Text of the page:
Unplanned Food Preservation Day

001Oh, y’all. Oh, my. Food preservation can become a full time job. I am almost dreading tomato season…

We asked for some help last weekend with heavy weeding and some clean-up/fixing of the last ugly spot in our yard which is the side yard by the composter that leads out to the area we store our trash can, recycle bin, and city compost bin. It is a horrible spot we haven’t devoted a lot of time to, and it is also a very muddy area of the house because the neighbor’s gutters are basically draining over to our side of things in that spot. We had a path there that was never great to begin with because of tree-root issues and a lot of mud slung itself over everything. Add in that it is a favorite spot for the dogs to dig holes, and that the previous owners had bolted a set of open shelves to the side of the house and it finally rotted and basically broke and fell apart, but somehow still clung tenaciously and somewhat drunkenly to the siding, and you had one hideous disaster of a side yard. Well! Heidi and Laurel (all of our yard helpers are women – girl power!) made short work of it. There is a pile of debris which will be hauled off soon, the path has been pulled up in spots and some pea-gravel has been raked smooth (update! dogs already dug two holes but it still looks better than it ever has), the ground has been leveled off significantly, and the weeds have been ruthlessly yanked out. The other thing they did was trim our Concord grape vines so you don’t get smacked in the face as you walk by. I asked them not to put the vines in the compost bin because I wanted to harvest the leaves so I could make dolmas (stuffed grape leaves) with them later. I clipped a bunch of leaves and brought them into the house…but then realized I would have to deal with them sooner rather than later because leaves really don’t store well for any length of time. They just dry out and become brittle, brown, and unusable. So I ended up spending a lot of time cleaning, blanching, and trimming them so that I could get them in the freezer. It ended up kicking off a food preservation afternoon and I’m not going to lie. I was pretty exhausted afterwards.

After dealing with the 110 grape leaves* I decided to harvest my escarole because it was starting to reach a point where it was going to spoil out there. So I harvested, cleaned, chopped, blanched, and froze that. Then I spent time harvesting strawberries, by far the least labor intensive thing of the day. I washed and hulled them, then froze them on a tray. Once they were frozen solid I slipped them into a plastic bag. Since I plan to use the berries in some kind of canning project (jam or preserves) I was careful to measure exactly how many pounds I had before freezing them. I was very excited to have two pounds on my hands! One more pound and I’ll be in jam/preserve making business. Next up (soon) will be to harvest beets and purple snow peas. I’ve already decided to preserve the beets, however we will be eating the greens right away. Turns out greens preservation is not my favorite thing. The snow peas… I’m not sure. We might eat them quickly, but I might freeze them for a stir fry later. Depends on what life throws our way…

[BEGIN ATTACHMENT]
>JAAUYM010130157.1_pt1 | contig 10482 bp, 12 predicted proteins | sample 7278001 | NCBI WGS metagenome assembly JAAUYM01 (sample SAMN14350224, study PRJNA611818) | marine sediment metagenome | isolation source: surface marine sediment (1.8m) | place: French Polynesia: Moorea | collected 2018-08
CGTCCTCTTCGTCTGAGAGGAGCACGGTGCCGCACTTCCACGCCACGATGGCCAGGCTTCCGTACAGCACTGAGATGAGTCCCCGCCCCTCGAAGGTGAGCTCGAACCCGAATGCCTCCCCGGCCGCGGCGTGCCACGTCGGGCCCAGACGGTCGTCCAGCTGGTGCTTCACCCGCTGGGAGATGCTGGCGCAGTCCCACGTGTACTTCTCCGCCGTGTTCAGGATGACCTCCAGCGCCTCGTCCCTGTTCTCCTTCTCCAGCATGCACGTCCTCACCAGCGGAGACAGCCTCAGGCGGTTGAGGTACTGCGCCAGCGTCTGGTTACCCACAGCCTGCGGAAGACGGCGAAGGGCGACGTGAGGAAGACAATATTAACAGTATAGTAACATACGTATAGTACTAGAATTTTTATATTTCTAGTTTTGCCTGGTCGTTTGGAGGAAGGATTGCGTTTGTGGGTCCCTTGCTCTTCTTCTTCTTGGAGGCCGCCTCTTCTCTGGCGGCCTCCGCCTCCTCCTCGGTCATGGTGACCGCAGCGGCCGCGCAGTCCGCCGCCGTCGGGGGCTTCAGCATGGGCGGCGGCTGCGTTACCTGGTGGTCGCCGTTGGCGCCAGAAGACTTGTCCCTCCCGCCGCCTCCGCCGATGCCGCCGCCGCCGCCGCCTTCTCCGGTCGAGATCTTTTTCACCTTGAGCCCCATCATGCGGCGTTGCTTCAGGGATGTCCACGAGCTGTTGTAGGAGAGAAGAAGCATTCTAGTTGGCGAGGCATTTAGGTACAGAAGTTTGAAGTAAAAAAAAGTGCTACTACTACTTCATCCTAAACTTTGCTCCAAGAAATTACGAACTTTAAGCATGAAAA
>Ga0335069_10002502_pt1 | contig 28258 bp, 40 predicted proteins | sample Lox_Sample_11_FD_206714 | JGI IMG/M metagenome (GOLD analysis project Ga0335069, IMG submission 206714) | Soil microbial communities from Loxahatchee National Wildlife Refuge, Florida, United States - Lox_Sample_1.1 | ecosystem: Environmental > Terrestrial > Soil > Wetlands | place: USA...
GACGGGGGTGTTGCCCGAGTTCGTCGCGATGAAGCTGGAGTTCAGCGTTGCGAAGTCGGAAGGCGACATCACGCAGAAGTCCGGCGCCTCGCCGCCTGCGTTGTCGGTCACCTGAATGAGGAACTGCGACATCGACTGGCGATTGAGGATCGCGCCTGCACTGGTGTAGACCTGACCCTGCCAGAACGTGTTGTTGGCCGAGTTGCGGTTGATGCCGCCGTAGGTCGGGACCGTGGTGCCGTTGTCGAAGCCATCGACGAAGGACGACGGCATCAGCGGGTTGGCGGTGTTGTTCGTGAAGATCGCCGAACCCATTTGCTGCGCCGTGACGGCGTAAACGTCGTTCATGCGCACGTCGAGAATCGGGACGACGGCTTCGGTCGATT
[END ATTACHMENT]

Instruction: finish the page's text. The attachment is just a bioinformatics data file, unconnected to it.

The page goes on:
Blanching grape leaves.

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Trimming grape leaves.

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110 Grape leaves blanched, blotted dry, stems trimmed, and stacked in neat piles by size.

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Harvested escarole.

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Blanching chopped escarole.

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Drying escarole.

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Neat little bags of escarole ready to go into the freezer which will eventually make its way into some soup this winter.

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Weighing strawberries. Two pounds!

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Laying out (washed and hulled) strawberries on a pizza pan to freeze. After the berries freeze transfer them to a freezer bag and label.

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And of course I need to give credit to my trusty kitchen helpers!

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* Sorry no pictures of how I froze the grape leaves! After blanching and trimming the grape leaves I separated them by size. Then I rolled them up tight;y, like a cigar, in stacks of about a dozen. Then I wrap each “cigar” tightly in plastic wrap. I then place the plastic wrapped “cigars” into a freezer bag, push out as much air as I can before sealing it, label it, and finally tuck it into the freezer. There is nothing like using fresh grape leaves for dolmas. They are so much more tender and tasty than the ones you buy that are packed in brine. It was a huge pain in the butt to do, but it is so very worth it! At some point in the future I will post my dolmas recipe which is very simple (olive oil, onion, fresh dill, lemon juice, and a bit of salt) and also gluten free, and vegan.

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